Philip Pullman created a fantastic world, or rather, worlds with ‘His Dark Materials’ trilogy. There are many fascinating things about it; it is rife with mysteries and is driven by unhindered imagination. But there is something more to it than that. Under the cover of this fiction, in the guise of the fictitious organizations that appear in this story and the things they do, he has slipped in the ugly truths of the world that we live in.
Be it the scientific discussion of Dust and the existence of parallel worlds or the political commentary on the orthodoxy of religious institutions and the governments that run under their effect to curb free-thinking and things like “scholastic sanctuary”, Pullman never hesitated in speaking his mind. The daemons in Lyra’s world, which serve as the soul of people, is another point where he goes into the depths of philosophical ponderings about what it means to have a soul. In ‘The Northern Lights’ aka ‘The Golden Compass’, he also gives a look into what it means to not have a soul. In the fifth episode of the television adaptation, we witness that effect on the screen.
His Dark Materials Episode 5 Recap
After securing the alliance of an armoured bear and an aeronaut, Lyra and the Gyptians move North towards Bolvangar. Farder Coram meets with Serafina Pekkala, and while taking a short and sad trip down the memory lane, she tells him about Lord Asriel’s research into other worlds. Meanwhile, while consulting the alethiometer, Lyra comes to know that there is something strange, probably a ghost, in an abandoned fishing village and she needs to go there. Despite some resistance from Farder Coram, she receives the blessing of Ma Costa and John Faa to race up there with Iorek Byrnison and find out what horrible thing has happened there. Parallel to this, we find out that Lord Boreal is still in the other world, keeping a watch over John Parry’s family. Finally, Will makes an appearance and the stage is set for the events that are set to transpire over the course of the next three episodes.
His Dark Materials Episode 5 Review
‘The Lost Boy’ is a mixed feeling. When last week, ‘Armour’ brilliantly delivered on some key events in Lyra’s journey, it was believed that the show had finally found its footing and that, going further, it would only get better. But still, it fumbles a bit. But first, let’s focus on the things that it gets right.
This episode introduces Will Parry to us. He is Lyra’s counterpart in the other world, which means we have both of our protagonists now. Had things happened rigidly according to the books, he wouldn’t have appeared till the second season. But we have him now, and by far, Amir Wilson is doing a great job of bringing the character who is not just beloved but also has not been portrayed before on the screen. The episode serves as a great contrast between him and Lyra.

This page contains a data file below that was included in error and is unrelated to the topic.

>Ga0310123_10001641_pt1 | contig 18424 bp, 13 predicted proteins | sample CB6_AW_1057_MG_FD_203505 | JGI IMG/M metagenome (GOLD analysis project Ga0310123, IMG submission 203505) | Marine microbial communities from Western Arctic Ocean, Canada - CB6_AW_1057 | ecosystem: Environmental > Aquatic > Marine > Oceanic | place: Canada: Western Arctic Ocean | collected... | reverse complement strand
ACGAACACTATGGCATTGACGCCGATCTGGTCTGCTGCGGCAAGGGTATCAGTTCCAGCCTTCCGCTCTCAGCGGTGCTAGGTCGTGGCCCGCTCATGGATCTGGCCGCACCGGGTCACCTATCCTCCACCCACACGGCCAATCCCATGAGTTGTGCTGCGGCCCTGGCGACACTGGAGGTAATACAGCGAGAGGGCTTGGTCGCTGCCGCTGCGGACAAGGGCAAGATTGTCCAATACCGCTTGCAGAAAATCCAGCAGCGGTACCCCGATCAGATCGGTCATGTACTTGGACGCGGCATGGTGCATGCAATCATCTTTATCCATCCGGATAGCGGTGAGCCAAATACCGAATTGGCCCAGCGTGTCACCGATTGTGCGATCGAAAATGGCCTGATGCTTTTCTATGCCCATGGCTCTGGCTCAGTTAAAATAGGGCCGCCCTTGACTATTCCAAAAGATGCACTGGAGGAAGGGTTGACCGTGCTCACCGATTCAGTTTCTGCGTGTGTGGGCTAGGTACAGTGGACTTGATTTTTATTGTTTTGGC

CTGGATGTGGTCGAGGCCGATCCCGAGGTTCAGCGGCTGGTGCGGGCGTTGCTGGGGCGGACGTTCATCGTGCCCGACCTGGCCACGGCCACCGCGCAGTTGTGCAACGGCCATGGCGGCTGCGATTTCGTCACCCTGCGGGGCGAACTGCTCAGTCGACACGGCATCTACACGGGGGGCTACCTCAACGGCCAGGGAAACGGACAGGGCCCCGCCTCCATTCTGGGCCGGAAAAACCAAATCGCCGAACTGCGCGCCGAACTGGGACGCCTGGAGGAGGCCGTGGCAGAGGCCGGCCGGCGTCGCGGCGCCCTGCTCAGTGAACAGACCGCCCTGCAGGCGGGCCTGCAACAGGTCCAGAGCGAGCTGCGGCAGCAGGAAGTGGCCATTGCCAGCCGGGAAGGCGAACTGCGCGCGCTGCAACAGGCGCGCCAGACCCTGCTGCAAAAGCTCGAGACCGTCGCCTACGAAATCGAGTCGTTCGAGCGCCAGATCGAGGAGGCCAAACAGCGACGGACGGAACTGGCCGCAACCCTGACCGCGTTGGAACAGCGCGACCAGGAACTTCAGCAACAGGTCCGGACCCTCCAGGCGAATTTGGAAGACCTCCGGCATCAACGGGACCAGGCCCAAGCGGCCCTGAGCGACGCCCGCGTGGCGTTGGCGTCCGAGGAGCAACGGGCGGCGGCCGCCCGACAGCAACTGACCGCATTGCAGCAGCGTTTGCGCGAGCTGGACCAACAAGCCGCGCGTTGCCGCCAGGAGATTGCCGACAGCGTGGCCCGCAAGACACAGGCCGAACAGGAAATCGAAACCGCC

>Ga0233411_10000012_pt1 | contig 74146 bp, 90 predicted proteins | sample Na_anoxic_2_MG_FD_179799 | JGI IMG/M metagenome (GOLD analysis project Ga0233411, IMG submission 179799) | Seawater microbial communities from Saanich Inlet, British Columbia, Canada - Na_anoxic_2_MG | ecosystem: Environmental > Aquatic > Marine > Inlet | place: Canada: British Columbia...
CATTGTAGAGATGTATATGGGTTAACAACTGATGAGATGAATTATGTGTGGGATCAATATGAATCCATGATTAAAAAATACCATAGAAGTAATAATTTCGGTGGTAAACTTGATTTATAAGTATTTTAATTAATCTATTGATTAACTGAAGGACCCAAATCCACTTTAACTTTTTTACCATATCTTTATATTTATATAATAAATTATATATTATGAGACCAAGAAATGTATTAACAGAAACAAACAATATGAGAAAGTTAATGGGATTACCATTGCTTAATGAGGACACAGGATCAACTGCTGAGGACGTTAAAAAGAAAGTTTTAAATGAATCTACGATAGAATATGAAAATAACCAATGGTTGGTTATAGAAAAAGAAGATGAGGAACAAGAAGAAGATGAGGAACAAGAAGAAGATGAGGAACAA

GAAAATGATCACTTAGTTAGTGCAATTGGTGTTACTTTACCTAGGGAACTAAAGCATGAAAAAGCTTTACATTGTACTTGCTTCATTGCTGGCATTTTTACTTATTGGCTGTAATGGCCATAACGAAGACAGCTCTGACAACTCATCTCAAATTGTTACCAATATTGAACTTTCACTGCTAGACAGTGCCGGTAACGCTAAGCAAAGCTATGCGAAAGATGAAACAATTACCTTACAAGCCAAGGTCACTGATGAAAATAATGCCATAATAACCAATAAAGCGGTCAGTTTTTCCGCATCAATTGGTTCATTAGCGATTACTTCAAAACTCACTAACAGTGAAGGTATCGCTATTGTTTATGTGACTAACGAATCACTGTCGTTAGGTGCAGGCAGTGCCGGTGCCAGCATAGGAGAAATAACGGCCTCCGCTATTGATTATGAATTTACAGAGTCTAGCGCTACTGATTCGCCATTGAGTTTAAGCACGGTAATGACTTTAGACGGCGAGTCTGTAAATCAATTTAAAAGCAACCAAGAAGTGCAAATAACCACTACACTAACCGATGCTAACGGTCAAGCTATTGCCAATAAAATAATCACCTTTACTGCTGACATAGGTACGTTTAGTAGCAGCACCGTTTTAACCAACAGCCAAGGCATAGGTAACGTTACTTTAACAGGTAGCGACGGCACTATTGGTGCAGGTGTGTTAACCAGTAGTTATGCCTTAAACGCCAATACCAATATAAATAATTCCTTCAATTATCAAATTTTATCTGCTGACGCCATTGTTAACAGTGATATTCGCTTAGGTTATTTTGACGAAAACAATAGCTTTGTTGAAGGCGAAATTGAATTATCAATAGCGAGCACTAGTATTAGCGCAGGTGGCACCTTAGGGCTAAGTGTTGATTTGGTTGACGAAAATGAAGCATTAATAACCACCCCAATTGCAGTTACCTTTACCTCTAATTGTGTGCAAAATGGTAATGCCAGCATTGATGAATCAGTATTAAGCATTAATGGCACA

While one is ready for adventure and is growing more confident about her skills as someone who is too intense to not be noticed (much like her parents), the other is tough and caring but looks to remain in the shadows. Will’s arc, the relationship with his mother and the absence of his father, is beginning to take shape and I have some idea of how it will progress towards the finale. Though I still have my reservations about the merging of The Subtle Knife into the first season, this episode makes me somewhat hopeful.
Turning back to Lyra, we are now in the North. The scenery is breath-taking and Lyra’s ride with Iorek is the stuff that dreams are made of, though I still wonder why Pan wasn’t made visible during one of the most adventurous things in Lyra’s life! Also, shouldn’t there have been more snow? I was expecting something of the scale of beyond the Wall scenario from ‘Game of Thrones’, but I guess, one can’t have everything.
Another thing that bothered me while watching ‘The Lost Boy’ was Lee Scoresby. The show still seems unsure about how they see the character, which is why one moment he is detached and uninvolved and the next he is a paternal figure Lyra never had. We figure that it is supposed to happen, but it takes time and one episode isn’t enough to showcase such a transition. But that is the least of my concerns.
The scene with the severed boy, who happens to be Billy Costa, is supposed to be a heart-breaking scene. In the books, Pullman creates such atmosphere and emotion around it that you can’t help but think about your own soul. The show doesn’t quite manage to capture that emotion. While Anne-Marie Duff does give her best as Ma Costa and even though the set brilliantly recreates the same atmosphere, something seems missing. We don’t quite relate to it in the same way as we did in the books. I guess, some things are just lost in translation.
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